The prostate gland is the only organ in our body that keeps growing as we get older; all our other organs shrink and atrophy over time. A healthy prostate gland weighs around half an ounce (15 grams) in young men, and an ounce (30 grams) or more in men who are 50 or older. However, the prostate can weigh over 100 grams, in some cases causing problems with urination.
Although an enlarged prostate doesn’t inevitably lead to problems, one-third of all men older than 60 have benign prostatic hyperplasia (BPH) that causes urinary symptoms. The most common urinary symptoms are:
— Frequent urination.
— A slow, weak stream of urine—there may be a lot of stopping and starting.
— A feeling of urgency when you feel like voiding.
— Painful, almost total blockage (this requires immediate medical treatment).
If you are having any of these urinary symptoms, in addition to a urine test to rule out a bladder infection, you will need an ultrasound scan to measure the size of your prostate gland, and to determine the nature and seriousness of the problem.
In most cases BPH can be treated with a category of medications, known as alpha blockers, that relax the prostate and make urinating easier. The best known of these is Flomax (generic name: tamsulosin). Another standard treatment is Proscar (generic name: finasteride) that works to shrink the size of the gland and, therefore, reverse the problem of slow urination from prostate enlargement.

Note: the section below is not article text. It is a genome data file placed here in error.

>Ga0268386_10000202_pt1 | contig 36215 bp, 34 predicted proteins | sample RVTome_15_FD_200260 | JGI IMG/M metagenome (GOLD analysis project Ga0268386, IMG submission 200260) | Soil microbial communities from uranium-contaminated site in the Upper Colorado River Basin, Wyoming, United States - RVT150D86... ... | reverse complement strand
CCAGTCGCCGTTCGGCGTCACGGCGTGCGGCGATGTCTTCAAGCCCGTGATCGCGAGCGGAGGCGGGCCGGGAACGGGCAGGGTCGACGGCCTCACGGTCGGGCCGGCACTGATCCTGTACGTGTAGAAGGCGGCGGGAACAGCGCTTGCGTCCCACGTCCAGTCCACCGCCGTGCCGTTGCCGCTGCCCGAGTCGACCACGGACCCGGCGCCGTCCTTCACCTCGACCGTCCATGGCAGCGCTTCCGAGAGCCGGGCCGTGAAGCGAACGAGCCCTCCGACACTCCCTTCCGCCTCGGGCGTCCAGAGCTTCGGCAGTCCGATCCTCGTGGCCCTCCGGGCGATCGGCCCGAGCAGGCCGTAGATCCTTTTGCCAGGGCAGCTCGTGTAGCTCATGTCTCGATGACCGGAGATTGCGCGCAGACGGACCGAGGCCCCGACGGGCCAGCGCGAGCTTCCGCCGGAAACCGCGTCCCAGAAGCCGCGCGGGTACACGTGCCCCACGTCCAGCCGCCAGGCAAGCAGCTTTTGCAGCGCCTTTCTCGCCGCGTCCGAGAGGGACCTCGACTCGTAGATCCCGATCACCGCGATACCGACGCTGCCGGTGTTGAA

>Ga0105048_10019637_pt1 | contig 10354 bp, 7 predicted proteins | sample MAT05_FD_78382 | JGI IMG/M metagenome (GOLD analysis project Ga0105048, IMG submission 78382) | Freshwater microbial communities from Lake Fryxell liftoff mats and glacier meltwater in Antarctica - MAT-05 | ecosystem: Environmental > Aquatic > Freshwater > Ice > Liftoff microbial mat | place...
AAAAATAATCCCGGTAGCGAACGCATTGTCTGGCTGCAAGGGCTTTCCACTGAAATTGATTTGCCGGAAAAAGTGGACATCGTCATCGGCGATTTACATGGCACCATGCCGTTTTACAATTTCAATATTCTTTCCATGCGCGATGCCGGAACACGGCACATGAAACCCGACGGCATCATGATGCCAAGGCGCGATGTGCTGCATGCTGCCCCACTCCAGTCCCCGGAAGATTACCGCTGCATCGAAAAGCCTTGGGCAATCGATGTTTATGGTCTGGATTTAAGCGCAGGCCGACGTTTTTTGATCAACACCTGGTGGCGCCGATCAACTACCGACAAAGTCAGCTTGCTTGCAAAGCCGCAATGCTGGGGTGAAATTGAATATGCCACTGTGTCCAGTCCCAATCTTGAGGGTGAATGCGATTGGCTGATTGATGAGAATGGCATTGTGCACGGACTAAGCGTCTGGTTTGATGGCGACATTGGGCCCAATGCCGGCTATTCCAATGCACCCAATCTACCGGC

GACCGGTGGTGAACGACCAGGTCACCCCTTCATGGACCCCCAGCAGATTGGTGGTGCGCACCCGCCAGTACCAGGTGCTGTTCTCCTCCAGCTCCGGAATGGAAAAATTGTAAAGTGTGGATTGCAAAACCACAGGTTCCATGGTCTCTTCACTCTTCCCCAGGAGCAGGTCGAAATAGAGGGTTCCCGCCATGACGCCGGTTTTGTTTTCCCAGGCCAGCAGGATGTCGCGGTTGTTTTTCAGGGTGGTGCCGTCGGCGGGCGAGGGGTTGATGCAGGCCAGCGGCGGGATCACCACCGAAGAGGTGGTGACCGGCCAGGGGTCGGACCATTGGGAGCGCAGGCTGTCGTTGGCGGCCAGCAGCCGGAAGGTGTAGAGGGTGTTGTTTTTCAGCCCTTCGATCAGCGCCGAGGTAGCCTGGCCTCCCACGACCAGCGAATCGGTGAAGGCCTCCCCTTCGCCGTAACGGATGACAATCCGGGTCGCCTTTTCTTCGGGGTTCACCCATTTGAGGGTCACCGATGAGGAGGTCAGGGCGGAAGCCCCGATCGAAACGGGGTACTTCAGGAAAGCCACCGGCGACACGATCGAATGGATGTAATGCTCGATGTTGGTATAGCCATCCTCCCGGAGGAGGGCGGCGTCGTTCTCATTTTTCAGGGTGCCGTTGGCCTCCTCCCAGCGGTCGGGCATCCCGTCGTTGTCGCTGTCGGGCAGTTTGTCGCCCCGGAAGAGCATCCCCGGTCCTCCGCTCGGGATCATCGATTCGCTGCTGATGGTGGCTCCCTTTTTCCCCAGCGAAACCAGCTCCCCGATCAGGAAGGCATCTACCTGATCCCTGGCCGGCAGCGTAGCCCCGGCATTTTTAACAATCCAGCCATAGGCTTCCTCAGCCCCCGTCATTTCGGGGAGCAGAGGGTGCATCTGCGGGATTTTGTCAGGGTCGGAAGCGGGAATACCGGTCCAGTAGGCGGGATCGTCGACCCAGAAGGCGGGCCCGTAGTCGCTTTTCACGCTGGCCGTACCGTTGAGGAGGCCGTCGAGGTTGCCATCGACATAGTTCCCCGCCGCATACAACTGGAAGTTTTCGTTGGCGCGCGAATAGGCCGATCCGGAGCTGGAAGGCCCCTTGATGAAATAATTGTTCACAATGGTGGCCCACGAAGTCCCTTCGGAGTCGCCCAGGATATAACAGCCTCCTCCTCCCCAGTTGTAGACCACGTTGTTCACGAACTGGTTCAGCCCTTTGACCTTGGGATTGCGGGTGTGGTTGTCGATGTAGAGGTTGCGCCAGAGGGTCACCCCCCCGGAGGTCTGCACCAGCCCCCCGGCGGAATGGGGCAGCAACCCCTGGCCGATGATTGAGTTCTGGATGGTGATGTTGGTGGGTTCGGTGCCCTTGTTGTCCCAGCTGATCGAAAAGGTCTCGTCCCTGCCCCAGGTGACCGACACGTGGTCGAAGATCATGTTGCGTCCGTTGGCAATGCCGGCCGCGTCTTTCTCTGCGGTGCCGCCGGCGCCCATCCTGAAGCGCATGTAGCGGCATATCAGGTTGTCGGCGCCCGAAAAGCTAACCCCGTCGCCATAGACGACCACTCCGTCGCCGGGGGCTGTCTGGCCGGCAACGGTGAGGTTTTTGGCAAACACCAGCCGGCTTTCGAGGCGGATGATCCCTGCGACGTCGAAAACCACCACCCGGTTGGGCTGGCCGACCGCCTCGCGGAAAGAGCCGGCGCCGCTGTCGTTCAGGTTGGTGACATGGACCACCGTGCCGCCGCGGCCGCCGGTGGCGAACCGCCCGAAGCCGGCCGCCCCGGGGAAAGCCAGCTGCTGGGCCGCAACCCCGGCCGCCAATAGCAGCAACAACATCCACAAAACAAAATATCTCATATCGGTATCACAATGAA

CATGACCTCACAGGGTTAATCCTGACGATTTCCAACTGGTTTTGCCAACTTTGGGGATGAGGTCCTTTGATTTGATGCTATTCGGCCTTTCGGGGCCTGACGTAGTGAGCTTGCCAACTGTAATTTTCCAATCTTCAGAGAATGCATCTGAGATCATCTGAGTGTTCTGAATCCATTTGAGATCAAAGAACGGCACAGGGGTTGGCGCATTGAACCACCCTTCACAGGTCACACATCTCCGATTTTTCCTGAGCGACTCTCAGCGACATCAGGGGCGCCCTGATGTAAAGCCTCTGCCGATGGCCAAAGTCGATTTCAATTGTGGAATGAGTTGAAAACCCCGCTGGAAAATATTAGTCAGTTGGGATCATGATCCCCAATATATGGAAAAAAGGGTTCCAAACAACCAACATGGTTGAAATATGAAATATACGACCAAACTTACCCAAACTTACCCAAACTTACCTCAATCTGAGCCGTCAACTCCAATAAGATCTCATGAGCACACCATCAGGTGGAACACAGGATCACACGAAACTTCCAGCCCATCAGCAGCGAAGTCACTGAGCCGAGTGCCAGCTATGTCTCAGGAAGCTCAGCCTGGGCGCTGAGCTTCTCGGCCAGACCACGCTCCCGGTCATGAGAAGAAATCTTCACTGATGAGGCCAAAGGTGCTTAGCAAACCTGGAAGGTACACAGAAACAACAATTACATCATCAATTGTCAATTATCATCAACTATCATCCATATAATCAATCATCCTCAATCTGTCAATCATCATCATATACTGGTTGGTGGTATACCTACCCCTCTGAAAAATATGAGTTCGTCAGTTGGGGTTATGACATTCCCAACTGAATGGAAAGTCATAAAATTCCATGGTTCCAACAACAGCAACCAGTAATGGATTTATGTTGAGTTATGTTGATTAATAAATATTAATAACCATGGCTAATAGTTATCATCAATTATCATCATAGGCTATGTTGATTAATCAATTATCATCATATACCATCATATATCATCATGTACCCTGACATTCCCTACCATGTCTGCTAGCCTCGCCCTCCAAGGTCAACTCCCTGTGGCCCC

However, if your symptoms are severe and/or multiple, you may require treatments using microwave, laser or electrical energy. Or if total blockage occurs, your urologist will perform transurethral resection of the prostate (TURP), a surgical procedure that removes the prostate tissue that is blocking the flow of urine. This procedure is sometimes referred to as a “rotor-rooter job.”
BPH is the most common reason for urinary problems in older men. But equally important is the fact that an enlarged prostate causes a rise in PSA. The reason for this elevation is because the level of PSA measured in the blood is not only proportionate to the number of cancer cells in the prostate gland, but also to the size of the gland. If, therefore, the PSA level is appropriate for the size of the prostate, and if ultrasound imaging fails to reveal any sign of cancer, chances are the PSA elevation originates from BPH. In which case, active surveillance with regular PSA testing and occasional prostate imaging is, without a doubt, preferable to biopsy.
But the overwhelming concern of most doctors is that they might miss cancer in their patients. That concern, plus our own fear of the disease, far too often makes us jump to an immediate, unnecessary biopsy. And here’s a fact to tape to your shaving mirror:
--More than half the prostate biopsies performed annually
in the U.S. are done for evaluation of an elevated PSA
caused by Benign Prostatic Hyperplasia.
Isn’t it time we got smarter and started acting out of knowledge, instead of out of panic? And to remember what the “Benign” in BPH stands for?
VIDEO: Learn more about High PSA, Multiparametric MRI and random biopsies http://youtu.be/6QgcfVBzFNs